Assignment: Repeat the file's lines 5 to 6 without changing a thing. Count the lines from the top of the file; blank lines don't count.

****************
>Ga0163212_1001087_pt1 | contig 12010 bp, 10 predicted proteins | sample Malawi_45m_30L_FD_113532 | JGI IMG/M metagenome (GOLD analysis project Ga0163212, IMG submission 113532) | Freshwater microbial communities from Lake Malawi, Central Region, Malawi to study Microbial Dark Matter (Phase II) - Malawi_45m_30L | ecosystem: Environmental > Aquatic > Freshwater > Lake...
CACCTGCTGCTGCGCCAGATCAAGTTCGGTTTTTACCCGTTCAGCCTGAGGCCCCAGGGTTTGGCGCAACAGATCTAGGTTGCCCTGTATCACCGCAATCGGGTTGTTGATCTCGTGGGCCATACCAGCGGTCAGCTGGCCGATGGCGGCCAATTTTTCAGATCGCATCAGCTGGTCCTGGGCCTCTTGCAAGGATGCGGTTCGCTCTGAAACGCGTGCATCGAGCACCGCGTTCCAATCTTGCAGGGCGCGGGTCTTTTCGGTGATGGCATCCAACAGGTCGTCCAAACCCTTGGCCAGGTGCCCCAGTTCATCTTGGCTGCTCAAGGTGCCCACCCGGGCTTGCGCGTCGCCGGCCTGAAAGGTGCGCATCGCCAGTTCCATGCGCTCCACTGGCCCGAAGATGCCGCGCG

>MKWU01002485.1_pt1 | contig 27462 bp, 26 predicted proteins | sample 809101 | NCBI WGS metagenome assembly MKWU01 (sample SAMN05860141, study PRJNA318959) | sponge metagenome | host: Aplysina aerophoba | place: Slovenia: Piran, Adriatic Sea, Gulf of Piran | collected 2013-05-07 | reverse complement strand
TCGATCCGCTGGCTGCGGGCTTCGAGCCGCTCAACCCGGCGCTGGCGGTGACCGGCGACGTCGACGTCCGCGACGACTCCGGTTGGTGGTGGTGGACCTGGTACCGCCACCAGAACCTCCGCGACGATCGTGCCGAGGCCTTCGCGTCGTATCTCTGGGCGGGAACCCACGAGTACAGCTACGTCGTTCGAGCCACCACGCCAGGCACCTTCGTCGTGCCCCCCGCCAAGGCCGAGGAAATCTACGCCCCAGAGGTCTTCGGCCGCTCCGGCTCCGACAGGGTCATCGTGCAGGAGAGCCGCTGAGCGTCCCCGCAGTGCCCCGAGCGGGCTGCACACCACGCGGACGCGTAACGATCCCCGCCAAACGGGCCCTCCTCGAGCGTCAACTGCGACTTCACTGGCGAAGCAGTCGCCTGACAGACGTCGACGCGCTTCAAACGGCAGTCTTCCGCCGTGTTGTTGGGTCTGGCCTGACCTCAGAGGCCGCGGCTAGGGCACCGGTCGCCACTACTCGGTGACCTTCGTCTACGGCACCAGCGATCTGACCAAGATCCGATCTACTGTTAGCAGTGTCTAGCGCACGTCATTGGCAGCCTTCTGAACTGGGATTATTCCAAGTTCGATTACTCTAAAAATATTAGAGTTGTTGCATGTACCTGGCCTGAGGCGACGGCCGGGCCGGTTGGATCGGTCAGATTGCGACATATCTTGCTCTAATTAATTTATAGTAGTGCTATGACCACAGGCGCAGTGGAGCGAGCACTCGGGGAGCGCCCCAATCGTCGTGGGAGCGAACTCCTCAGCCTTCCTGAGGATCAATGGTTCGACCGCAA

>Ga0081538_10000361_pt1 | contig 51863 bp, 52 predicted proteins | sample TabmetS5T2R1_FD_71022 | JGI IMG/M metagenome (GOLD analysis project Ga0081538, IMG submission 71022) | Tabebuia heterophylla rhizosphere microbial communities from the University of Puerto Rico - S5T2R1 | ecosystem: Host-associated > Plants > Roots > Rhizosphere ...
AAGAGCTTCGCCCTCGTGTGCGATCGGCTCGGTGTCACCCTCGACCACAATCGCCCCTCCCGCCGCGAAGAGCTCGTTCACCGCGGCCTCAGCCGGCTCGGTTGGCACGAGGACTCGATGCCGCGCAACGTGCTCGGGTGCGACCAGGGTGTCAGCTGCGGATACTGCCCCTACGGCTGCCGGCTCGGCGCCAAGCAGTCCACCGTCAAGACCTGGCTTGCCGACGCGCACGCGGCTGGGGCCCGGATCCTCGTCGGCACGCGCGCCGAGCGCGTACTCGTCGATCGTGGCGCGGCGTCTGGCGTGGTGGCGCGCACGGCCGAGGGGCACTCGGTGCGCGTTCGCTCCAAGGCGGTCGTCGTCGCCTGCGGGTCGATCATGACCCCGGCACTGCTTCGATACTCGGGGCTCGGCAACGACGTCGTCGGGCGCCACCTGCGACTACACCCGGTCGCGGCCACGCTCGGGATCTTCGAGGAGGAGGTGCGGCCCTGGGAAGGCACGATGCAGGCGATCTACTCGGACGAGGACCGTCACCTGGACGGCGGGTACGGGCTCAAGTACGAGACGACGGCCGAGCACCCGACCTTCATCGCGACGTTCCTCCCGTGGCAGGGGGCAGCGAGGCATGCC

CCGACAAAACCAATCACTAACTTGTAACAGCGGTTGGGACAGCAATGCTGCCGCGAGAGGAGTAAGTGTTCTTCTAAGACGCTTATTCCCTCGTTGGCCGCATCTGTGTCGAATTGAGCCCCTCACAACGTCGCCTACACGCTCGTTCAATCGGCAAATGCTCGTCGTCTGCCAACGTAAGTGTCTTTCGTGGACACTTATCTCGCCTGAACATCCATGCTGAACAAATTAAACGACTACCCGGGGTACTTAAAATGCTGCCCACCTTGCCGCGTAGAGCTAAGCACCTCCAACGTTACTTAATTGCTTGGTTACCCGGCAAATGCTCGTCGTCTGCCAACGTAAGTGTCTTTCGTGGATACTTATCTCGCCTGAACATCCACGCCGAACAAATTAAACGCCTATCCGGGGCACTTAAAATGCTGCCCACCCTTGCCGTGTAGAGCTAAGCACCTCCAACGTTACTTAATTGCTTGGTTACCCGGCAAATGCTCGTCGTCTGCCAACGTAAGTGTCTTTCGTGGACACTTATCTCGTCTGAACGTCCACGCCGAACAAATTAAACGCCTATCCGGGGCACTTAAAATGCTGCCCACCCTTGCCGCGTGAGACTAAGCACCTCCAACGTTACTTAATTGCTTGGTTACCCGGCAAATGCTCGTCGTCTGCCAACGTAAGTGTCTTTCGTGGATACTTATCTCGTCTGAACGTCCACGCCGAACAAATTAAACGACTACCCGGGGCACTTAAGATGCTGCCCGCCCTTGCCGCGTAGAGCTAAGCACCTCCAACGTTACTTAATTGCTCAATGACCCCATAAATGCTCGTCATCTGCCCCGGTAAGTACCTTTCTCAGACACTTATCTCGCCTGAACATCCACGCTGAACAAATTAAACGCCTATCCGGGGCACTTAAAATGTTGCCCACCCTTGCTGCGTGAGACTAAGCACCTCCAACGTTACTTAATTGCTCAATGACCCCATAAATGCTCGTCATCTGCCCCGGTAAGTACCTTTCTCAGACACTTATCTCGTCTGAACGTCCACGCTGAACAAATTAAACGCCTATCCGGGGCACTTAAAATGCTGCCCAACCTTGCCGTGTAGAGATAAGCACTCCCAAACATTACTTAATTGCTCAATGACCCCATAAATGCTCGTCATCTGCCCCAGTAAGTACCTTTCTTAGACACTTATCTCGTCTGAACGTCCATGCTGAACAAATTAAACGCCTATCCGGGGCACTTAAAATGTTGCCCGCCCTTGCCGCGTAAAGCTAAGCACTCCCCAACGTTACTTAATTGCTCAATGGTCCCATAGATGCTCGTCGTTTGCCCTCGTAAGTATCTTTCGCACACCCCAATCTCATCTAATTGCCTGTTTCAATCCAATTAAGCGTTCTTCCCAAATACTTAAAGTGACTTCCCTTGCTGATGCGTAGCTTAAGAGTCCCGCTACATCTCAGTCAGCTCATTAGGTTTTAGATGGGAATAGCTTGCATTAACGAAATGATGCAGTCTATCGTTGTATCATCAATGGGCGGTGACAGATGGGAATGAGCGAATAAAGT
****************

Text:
>Ga0081538_10000361_pt1 | contig 51863 bp, 52 predicted proteins | sample TabmetS5T2R1_FD_71022 | JGI IMG/M metagenome (GOLD analysis project Ga0081538, IMG submission 71022) | Tabebuia heterophylla rhizosphere microbial communities from the University of Puerto Rico - S5T2R1 | ecosystem: Host-associated > Plants > Roots > Rhizosphere ...
AAGAGCTTCGCCCTCGTGTGCGATCGGCTCGGTGTCACCCTCGACCACAATCGCCCCTCCCGCCGCGAAGAGCTCGTTCACCGCGGCCTCAGCCGGCTCGGTTGGCACGAGGACTCGATGCCGCGCAACGTGCTCGGGTGCGACCAGGGTGTCAGCTGCGGATACTGCCCCTACGGCTGCCGGCTCGGCGCCAAGCAGTCCACCGTCAAGACCTGGCTTGCCGACGCGCACGCGGCTGGGGCCCGGATCCTCGTCGGCACGCGCGCCGAGCGCGTACTCGTCGATCGTGGCGCGGCGTCTGGCGTGGTGGCGCGCACGGCCGAGGGGCACTCGGTGCGCGTTCGCTCCAAGGCGGTCGTCGTCGCCTGCGGGTCGATCATGACCCCGGCACTGCTTCGATACTCGGGGCTCGGCAACGACGTCGTCGGGCGCCACCTGCGACTACACCCGGTCGCGGCCACGCTCGGGATCTTCGAGGAGGAGGTGCGGCCCTGGGAAGGCACGATGCAGGCGATCTACTCGGACGAGGACCGTCACCTGGACGGCGGGTACGGGCTCAAGTACGAGACGACGGCCGAGCACCCGACCTTCATCGCGACGTTCCTCCCGTGGCAGGGGGCAGCGAGGCATGCC